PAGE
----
Ideas On How To Use An Old Orchard

Large orchards were once a common sight in many areas of the country. As new methods of growing fruit have become popular, older orchards that were once thriving businesses are cut down, abandoned, or sold to new property owners. If you're fortunate enough to own an old orchard, there are many ways to enjoy it, and even some practical benefits. Whether you decide to try and grow fruit or not, old orchards have many natural and aesthetic benefits for your landscape.

What to do with your old orchard depends in part on how large it is. If it's fewer than six trees — known as a mini-orchard — it wouldn't be difficult to rejuvenate the trees and get them producing again, if you want to. If you have a large orchard, and the trees are relatively healthy, you have a number of options, including leasing your orchard to someone who wants to grow and sell the fruit. Alternatively, consider creating an arbor and seating area in your orchard, for a relaxing little oasis where you can listen to birdsong and enjoy the sights and sounds of nature.

Some fruits are better suited to specific climates and locations. While there are many cold-hardy peach varieties grown in New York, New Jersey, and Massachusetts, most fresh-eating peaches are grown further south, particularly in Georgia and South Carolina. But, every state has fruit orchards, and in many areas, fruit is a mainstay of local agriculture and a thriving economy.

What kind of orchard do you have?

Apples, pears, peaches, nectarines, apricots, and cherries are the most common trees grown in orchards. Apple trees were once very common across the Northeast and in the Midwest, and cider was the beverage of choice for many Americans. This is one reason why John Chapman, aka Johnny Appleseed, was such a visionary — and smart entrepreneur: he traveled west ahead of new settlements, planting trees so that he could sell saplings to new arrivals. Because of this tradition of growing apples to make cider, many older homesteads have the remnants of old orchards.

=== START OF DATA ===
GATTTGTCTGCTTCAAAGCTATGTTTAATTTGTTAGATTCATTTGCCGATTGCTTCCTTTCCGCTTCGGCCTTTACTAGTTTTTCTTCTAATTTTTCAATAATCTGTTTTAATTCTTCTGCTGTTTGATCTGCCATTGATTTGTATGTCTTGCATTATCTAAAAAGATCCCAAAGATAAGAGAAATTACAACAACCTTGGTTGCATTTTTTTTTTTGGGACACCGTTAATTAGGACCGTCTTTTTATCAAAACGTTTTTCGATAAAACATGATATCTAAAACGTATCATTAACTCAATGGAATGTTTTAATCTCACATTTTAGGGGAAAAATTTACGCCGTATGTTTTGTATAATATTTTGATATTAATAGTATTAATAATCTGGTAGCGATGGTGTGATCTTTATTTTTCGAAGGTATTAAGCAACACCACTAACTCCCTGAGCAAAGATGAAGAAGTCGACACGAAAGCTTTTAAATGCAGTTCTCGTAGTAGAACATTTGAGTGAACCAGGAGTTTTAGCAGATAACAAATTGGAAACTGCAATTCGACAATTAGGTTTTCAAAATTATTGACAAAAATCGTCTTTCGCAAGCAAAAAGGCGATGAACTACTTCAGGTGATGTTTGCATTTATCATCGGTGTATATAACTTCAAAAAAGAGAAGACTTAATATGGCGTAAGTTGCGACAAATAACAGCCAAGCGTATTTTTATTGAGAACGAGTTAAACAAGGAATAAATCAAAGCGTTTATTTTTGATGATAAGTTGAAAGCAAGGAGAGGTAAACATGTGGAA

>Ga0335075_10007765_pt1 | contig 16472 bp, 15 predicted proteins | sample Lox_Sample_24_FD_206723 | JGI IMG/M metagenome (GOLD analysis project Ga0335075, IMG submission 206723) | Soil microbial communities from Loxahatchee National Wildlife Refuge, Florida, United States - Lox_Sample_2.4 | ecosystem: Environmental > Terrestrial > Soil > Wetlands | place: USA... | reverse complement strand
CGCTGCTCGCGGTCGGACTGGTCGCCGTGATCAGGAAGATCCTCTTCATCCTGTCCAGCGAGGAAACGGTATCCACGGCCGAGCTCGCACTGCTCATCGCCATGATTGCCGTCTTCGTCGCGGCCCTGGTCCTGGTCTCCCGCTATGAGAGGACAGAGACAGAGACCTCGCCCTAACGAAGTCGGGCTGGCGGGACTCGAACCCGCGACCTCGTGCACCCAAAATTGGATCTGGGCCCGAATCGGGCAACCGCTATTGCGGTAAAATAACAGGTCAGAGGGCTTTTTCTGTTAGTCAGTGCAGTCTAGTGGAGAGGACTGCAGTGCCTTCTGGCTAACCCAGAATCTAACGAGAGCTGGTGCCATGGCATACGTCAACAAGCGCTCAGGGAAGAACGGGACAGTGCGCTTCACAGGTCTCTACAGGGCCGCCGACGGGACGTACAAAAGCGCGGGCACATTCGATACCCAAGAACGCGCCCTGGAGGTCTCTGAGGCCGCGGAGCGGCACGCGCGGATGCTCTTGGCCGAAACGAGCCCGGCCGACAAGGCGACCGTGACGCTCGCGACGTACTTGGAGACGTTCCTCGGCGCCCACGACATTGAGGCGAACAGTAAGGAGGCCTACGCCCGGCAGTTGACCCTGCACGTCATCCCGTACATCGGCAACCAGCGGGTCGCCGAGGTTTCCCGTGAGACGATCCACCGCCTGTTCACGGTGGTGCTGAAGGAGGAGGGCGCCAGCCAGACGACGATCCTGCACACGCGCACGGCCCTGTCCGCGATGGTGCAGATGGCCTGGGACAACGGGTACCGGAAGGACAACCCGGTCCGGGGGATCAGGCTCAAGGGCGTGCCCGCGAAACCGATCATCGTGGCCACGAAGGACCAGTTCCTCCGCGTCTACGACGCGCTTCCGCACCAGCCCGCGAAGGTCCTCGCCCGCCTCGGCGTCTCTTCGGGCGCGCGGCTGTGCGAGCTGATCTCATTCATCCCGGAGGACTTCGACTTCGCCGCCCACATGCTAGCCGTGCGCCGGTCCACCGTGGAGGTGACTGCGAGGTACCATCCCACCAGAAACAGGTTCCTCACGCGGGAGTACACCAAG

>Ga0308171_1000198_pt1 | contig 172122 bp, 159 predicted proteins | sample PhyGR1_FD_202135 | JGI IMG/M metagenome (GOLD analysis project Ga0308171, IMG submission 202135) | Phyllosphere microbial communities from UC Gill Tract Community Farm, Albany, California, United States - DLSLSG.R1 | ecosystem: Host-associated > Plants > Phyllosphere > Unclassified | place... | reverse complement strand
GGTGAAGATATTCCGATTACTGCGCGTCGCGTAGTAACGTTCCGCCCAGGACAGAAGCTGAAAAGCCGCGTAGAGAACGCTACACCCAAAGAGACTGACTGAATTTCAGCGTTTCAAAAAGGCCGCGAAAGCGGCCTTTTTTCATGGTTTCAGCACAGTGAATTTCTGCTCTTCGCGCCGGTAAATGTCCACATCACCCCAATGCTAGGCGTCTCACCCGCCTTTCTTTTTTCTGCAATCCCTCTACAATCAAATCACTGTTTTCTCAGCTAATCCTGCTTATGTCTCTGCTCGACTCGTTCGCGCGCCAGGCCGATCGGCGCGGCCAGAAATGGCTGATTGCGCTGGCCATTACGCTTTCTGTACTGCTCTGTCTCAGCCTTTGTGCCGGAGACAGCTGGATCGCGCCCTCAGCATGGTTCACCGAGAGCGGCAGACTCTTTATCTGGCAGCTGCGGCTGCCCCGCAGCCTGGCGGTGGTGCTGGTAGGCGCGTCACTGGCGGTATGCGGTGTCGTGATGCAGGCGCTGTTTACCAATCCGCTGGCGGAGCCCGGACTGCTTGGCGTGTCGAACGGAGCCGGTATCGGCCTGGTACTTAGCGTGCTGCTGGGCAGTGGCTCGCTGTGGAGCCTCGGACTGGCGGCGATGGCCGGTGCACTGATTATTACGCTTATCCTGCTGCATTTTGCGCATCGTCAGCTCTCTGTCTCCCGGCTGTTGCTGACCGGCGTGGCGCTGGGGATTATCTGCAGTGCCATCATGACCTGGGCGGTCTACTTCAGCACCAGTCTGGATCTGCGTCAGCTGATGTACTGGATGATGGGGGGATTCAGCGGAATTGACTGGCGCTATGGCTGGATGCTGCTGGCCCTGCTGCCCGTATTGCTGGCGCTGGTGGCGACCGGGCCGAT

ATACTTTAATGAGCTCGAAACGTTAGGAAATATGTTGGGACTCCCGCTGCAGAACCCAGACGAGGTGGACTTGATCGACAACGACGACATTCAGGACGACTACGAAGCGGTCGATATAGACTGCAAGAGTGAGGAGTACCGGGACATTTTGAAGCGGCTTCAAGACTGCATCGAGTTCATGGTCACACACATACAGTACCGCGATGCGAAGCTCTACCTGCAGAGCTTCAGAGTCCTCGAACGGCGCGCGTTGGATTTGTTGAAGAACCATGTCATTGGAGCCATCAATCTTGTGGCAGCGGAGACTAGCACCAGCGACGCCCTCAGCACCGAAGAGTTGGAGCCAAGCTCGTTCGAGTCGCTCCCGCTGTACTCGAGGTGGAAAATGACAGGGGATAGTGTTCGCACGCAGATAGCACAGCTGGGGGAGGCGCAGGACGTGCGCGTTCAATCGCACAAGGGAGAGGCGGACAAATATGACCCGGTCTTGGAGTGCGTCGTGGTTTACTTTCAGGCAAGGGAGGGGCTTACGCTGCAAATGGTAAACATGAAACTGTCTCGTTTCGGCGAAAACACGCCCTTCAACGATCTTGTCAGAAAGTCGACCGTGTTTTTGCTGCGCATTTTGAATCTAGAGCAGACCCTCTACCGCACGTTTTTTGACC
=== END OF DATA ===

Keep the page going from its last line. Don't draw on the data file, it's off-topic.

With hard cider becoming popular across the US, cider-makers are looking to grow good cider apples, which are often imported from France. Maybe you'll decide to invest in a cider press! If you decide you want to make your old orchard productive, you'll want to do some reading up on how to care for your apple trees. Most newer orchards consist of dwarf and semi-dwarf trees, which produce a maximum of fruit for a small space. These trees are often newer hybrid fruit varieties, bred for disease and pest resistance. Older orchards tend to be more sprawling, with large trees pruned to have plenty of low limbs for easy access to fruit. These older cultivars have declined in popularity, but there's been renewed interest in heirloom fruits and vegetables in recent years.

Rejuvenating old fruit trees

The main task involved in rejuvenating old fruit trees is pruning, which is basically strategic trimming and removing of branches. This helps the tree direct its energy to fruit production, which tends to decrease when trees get older and overgrown. Pruning is best done in late autumn, though you can trim small branches — no bigger around than your thumb — at any time. Fruit woods produce fragrant smoke and are excellent for burning in fires, cooking, and smoking, so your trimmings are worth hanging onto.